Adam Gilmour funeral: Life that was full of family, fun and friendship
Tributes to young boy killed while walking to school near Cloughmills
The life of Adam Gilmour, the little boy who was killed after being struck by a car on his way to school, was filled with "family, fun and friendship", mourners have heard.
Friends and family gathered yesterday for the funeral of the little boy in Killymurris Presbyterian Church in Glarryford, Co Antrim.
The eight-year-old was walking to catch a school bus with his mother and five siblings when the accident happened near Cloughmills last Tuesday.
Adam was killed instantly, while his mother and five-year-old brother Ryan needed emergency hospital treatment.
A private service was held at his grandmother's house in Cloughmills before the cortege - led by his mother Sarah - travelled to the church.
The service had been planned for Friday but was delayed to allow his seriously injured mother to attend. Ryan (5) remains in Belfast's Royal Victoria Hospital and is understood to have sustained a shattered pelvis and broken femur.
Addressing mourners, Rev Colin McDowell said it was a "time of sadness" for everyone.
"Adam was a boy whose short life was filled with family, with fun and with friendship," he said.
The minister said his principal at Clough Primary School, Craig Whyte, had summed Adam up in a tribute.
"Adam loved his time at school. He was a character in his class - he was the one that did keep them all going at times," he said.
"And like his headmaster, Adam was a big Chelsea supporter and - as many of you know and his little picture shows - Adam was really interested in farming and excited that that was really what he wanted to do."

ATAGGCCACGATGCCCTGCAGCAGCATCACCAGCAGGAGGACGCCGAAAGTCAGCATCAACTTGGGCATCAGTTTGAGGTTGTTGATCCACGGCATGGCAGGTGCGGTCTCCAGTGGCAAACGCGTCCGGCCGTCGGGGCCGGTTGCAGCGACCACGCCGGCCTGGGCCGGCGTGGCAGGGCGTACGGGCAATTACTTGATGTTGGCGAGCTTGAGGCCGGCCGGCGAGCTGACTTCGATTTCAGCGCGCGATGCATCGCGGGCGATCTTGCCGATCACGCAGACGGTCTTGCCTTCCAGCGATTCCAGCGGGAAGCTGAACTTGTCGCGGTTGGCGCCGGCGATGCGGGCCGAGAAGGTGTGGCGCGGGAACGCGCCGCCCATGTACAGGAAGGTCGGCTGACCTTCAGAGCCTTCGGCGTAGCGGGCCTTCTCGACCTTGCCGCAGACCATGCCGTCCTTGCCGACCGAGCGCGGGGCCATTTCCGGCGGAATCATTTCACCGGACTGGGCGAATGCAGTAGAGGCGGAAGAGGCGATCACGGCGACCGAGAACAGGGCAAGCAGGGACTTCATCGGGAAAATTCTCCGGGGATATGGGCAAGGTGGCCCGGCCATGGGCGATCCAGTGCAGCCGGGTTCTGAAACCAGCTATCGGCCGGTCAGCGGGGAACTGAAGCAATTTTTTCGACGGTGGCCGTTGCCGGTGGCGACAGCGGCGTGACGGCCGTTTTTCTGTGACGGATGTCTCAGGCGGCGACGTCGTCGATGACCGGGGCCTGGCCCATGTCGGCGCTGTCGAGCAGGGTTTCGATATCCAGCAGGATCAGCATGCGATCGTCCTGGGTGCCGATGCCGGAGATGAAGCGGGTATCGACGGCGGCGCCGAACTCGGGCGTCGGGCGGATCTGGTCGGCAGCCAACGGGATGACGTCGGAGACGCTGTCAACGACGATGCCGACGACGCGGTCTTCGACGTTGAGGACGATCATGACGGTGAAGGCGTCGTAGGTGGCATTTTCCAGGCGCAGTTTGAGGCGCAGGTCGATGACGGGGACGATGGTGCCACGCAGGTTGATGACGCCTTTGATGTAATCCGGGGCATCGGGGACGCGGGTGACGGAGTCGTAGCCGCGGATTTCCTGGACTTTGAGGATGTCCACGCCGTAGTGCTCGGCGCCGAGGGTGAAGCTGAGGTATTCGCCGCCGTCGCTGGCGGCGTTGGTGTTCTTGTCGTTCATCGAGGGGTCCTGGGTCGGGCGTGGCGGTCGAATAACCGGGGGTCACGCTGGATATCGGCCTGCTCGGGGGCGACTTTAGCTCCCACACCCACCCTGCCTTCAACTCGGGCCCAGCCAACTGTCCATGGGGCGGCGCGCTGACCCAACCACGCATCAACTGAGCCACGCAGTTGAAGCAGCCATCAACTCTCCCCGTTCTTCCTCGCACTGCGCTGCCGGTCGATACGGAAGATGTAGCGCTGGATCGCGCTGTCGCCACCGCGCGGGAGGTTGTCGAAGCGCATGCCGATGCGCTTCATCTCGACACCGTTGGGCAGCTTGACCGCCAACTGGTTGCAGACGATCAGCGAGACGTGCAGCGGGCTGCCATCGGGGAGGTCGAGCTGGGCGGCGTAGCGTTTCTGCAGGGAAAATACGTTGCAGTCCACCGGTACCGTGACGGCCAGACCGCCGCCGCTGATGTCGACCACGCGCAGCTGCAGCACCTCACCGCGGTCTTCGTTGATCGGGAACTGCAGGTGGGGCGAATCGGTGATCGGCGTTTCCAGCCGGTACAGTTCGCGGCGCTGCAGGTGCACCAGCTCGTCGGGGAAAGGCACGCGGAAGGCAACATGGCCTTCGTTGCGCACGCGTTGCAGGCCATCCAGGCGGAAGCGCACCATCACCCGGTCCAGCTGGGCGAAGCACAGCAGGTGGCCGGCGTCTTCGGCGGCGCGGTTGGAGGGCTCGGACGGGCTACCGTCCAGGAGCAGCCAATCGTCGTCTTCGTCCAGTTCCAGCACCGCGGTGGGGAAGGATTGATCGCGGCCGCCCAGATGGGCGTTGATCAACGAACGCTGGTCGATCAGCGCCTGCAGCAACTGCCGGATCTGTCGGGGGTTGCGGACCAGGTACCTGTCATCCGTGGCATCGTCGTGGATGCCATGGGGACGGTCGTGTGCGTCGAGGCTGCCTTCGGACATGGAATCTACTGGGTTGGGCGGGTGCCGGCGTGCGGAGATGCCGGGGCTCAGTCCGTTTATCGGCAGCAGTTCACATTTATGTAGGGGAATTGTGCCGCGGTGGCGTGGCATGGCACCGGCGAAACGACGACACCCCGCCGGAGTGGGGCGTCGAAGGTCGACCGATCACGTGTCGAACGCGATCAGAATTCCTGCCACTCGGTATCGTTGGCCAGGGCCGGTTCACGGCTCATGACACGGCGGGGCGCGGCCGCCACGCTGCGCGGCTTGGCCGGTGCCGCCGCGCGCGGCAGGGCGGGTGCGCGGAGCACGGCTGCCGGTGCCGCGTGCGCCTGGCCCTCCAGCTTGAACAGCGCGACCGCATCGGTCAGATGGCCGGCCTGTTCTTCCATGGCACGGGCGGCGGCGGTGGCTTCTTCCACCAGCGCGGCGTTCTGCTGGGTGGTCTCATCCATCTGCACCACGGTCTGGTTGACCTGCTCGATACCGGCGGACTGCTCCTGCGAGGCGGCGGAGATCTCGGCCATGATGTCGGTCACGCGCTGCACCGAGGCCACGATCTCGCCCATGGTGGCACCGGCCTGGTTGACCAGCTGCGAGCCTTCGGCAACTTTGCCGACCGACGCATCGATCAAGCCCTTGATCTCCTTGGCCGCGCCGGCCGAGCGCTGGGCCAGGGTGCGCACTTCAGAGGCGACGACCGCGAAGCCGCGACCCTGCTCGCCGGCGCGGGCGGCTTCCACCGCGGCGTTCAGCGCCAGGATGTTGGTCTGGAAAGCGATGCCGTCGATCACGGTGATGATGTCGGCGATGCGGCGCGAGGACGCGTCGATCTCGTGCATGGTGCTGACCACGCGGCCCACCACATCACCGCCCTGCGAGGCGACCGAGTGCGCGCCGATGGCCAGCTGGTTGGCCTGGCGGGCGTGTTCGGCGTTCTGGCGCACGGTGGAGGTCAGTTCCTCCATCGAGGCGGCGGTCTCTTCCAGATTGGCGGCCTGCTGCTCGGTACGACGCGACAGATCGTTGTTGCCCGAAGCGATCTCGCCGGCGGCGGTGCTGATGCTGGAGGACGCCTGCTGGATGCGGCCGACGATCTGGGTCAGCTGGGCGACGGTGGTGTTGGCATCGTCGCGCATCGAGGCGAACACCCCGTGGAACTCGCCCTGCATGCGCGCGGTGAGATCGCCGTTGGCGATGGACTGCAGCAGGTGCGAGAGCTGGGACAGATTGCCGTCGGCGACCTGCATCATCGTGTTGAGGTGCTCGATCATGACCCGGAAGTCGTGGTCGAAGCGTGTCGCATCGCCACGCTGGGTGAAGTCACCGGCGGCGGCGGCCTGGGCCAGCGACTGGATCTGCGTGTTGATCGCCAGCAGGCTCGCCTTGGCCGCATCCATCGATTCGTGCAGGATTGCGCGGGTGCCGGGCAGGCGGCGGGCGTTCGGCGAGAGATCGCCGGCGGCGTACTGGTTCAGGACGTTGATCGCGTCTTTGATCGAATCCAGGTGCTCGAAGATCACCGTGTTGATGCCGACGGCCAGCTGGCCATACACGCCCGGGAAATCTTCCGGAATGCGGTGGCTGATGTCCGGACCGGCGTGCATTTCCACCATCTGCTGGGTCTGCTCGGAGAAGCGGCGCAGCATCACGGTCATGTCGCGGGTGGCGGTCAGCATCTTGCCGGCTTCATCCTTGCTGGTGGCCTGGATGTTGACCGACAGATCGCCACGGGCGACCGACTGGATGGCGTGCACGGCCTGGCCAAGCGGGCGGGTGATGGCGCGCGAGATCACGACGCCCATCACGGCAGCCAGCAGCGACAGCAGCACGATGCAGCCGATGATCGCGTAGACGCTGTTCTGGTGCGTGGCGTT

Rev McDowell also spoke of Adam's love of sport and music.
"Craig said he enjoyed PE classes and teachers did comment that Adam just loved to be there to set out the equipment for PE. Adam also enjoyed playing the drum kit."
Adam's death had left the community in shock, he continued.
"Adam was taken from us all very suddenly and very tragically and today we thank God for his short but full life," he said.
During the service, the minister said the family wanted to publicly thank the staff at all the hospitals the family received helped from - Antrim Area, Causeway, the Royal Victoria and its children's hospital.
After the funeral service, burial took place at Ballee cemetery, Ballymena.
The collision happened close to a bend on the Loughill Road shortly after 8.30am. The Ambulance Service sent four ambulances, a rapid response paramedic and an officer to the scene.
An 18-year-old man was arrested over the crash and was later released on police bail.
Residents living nearby said it was a known danger spot.
Adam's grandmother, Marlene Hanna, has blamed the North Eastern Education and Library Board (NEELB) for not providing a bus to take the children to school.
The bus leaves some of the children home but does not pick them up there.
Following the accident, it emerged that Adam's mother had raised concerns about the dangers of the road and appealed to the local library board, the North Eastern Education and Library Board, to provide a service in the mornings. Neighbours said the family were usually seen "all smiling and holding hands" on the walk.
Correspondence to MLA Jim Allister and the local education board proved tragically prophetic; the mother revealed she was terrified that her children would be "wiped out" on the stretch if transport was not laid on urgently.
NEELB has said since that it is reviewing transport provision.
Education Minister John O'Dowd has asked his officials to seek a report on the accident from the education board.
The chairman of Stormont's education committee last week urged Mr O'Dowd to publish a review on bus provision.